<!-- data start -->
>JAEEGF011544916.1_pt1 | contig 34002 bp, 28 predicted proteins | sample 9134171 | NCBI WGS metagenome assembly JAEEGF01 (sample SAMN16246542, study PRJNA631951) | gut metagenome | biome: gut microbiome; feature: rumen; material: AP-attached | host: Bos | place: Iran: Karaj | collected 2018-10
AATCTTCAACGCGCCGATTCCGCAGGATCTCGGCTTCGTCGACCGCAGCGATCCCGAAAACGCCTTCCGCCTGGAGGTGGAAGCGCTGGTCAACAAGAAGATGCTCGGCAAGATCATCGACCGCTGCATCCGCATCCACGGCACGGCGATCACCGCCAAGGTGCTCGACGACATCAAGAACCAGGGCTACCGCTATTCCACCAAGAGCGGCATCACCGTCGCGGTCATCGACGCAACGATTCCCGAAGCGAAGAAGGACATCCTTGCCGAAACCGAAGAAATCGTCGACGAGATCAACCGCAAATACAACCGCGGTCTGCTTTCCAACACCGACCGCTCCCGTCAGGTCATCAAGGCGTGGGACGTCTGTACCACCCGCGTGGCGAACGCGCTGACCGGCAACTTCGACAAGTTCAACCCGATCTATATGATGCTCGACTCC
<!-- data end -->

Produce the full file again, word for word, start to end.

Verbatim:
>JAEEGF011544916.1_pt1 | contig 34002 bp, 28 predicted proteins | sample 9134171 | NCBI WGS metagenome assembly JAEEGF01 (sample SAMN16246542, study PRJNA631951) | gut metagenome | biome: gut microbiome; feature: rumen; material: AP-attached | host: Bos | place: Iran: Karaj | collected 2018-10
AATCTTCAACGCGCCGATTCCGCAGGATCTCGGCTTCGTCGACCGCAGCGATCCCGAAAACGCCTTCCGCCTGGAGGTGGAAGCGCTGGTCAACAAGAAGATGCTCGGCAAGATCATCGACCGCTGCATCCGCATCCACGGCACGGCGATCACCGCCAAGGTGCTCGACGACATCAAGAACCAGGGCTACCGCTATTCCACCAAGAGCGGCATCACCGTCGCGGTCATCGACGCAACGATTCCCGAAGCGAAGAAGGACATCCTTGCCGAAACCGAAGAAATCGTCGACGAGATCAACCGCAAATACAACCGCGGTCTGCTTTCCAACACCGACCGCTCCCGTCAGGTCATCAAGGCGTGGGACGTCTGTACCACCCGCGTGGCGAACGCGCTGACCGGCAACTTCGACAAGTTCAACCCGATCTATATGATGCTCGACTCC